It continues to be a hugely challenging market. International consultancies organisation ICCO secretary general Chris McDowall admits 'practically everyone' had a hard year. 'Those that bit the bullet early, downsized early, got their back office and new business systems sorted out, they are the survivors,' he adds.

Some, such as Pinnacle Worldwide Network vice president Ruud Bijl, see this pragmatically as the survival of the fittest: 'To my way of thinking it's a shake-out; it can be good when the market is tougher. And if you don't survive, don't blame the market, blame yourself.'

Those agencies that managed to increase their fee income significantly against this gloomy backdrop have done remarkably well and should certainly be permitted some self congratulation. Not too much, however, as a great deal of hard work still lies ahead.


Rank Company Fee income (pounds) Growth Staff Clients Location

2002 2002 2001 % 2002 2002

1 PROI 38,000,000 29,000,000 31 588 3851 Vancouver

2 Worldcom

Europe 28,540,057 33,124,470 -14 528 - London

3 Pinnacle

Worldwide 28,437,302 17,937,5002 59 396 - Minneapolis

4 ECCO 19,788,675 22,687,352 -13 637 537 London

5 Eurocom PR 9,272,000 - - 177 - Bucks

6 Euro PR 8,258,066 5,206,0002 59 134 155 London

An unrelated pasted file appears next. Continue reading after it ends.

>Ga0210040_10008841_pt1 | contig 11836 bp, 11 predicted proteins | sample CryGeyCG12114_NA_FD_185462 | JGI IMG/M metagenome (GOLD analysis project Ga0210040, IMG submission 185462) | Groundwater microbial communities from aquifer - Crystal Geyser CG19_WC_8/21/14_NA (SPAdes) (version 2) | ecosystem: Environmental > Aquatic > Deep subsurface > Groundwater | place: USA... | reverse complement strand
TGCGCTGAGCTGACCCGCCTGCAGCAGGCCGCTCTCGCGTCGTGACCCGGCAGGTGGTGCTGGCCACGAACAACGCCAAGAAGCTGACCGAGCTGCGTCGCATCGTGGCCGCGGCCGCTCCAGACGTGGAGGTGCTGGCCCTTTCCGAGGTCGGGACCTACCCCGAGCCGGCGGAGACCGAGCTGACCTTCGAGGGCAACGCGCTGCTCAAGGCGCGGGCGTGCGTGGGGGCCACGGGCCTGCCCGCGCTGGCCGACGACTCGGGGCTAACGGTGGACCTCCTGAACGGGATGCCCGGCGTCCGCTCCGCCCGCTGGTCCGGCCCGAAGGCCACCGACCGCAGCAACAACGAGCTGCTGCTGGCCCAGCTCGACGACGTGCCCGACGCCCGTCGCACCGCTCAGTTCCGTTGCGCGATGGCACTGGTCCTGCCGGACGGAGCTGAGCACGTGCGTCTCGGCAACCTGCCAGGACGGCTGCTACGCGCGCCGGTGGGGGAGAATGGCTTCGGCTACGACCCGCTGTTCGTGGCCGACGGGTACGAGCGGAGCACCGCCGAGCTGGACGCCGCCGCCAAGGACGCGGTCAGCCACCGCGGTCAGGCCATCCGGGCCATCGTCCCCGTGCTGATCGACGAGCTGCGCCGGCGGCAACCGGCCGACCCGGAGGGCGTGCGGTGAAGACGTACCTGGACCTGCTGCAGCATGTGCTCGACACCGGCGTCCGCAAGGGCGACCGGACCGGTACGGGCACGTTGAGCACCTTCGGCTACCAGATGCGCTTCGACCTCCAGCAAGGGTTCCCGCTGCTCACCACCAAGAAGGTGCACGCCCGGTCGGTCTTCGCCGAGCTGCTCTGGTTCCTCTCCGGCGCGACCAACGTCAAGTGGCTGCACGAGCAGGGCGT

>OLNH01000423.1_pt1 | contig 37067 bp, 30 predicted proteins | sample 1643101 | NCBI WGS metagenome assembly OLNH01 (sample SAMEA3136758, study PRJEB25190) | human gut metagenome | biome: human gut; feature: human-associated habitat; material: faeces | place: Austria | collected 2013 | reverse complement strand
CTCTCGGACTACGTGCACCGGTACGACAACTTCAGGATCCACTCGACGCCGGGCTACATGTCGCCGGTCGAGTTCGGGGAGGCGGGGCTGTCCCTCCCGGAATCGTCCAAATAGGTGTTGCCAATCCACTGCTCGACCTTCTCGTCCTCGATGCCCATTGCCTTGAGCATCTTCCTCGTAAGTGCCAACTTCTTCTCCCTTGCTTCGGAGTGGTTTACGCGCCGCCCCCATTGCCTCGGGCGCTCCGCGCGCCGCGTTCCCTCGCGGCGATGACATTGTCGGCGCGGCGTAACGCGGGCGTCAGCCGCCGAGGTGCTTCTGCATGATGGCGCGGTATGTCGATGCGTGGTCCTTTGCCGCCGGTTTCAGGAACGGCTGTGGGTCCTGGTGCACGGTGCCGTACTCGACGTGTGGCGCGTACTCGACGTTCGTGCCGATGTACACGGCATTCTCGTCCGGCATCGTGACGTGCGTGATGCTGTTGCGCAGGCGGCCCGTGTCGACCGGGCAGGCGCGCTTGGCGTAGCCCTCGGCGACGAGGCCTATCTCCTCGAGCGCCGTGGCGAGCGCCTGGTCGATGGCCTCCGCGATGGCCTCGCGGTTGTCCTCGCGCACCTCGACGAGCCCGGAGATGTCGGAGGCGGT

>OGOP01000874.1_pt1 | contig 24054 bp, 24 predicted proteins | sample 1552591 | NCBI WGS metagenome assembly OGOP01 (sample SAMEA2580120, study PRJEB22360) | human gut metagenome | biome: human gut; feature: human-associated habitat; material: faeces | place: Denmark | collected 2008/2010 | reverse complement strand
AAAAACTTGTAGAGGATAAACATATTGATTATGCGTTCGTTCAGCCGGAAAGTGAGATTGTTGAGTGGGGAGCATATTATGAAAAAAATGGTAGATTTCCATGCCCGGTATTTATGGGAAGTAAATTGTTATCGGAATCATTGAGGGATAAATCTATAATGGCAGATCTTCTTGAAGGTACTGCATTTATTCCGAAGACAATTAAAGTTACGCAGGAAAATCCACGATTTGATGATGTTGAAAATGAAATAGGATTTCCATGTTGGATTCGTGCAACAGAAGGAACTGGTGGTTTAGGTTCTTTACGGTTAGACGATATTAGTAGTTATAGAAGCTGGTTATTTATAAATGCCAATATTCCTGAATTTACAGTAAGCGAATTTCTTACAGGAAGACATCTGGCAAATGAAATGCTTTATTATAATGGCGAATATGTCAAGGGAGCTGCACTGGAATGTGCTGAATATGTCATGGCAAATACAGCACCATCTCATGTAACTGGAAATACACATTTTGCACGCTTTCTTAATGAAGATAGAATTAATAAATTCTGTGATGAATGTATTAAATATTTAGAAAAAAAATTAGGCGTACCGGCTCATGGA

- As a result of the Sarbanes- Oxley Act in the US, PR companies owned

by Grey, Havas, Interpublic, Omnicom, Publicis and WPP have not been

able to enter the European League Tables. Therefore, a Euro

Consultancies Owned Groups table has not been published. The following

consultancies, which appeared in last year's owned groups ranking, were

affected: Burson-Marsteller, Fleishman-Hillard Europe, GCI/APCO Europe,

Hill & Knowlton, Porter Novelli International and Weber Shandwick. All

figures relate to the year ended December 2002. Fee income = PR fees

only 1 Client number as submitted for PRWeek 2002 European Consultancies

tables 2 2001 fee income as submitted for PRWeek 2002 European

Consultancies tables

EU enlargement and beyond

By 2004, the number of European Union member states will have swelled from 15 to 25, with Cyprus, the Czech Republic, Estonia, Hungary, Latvia, Lithuania, Malta, Poland, the Slovak Republic and Slovenia all joining the fold.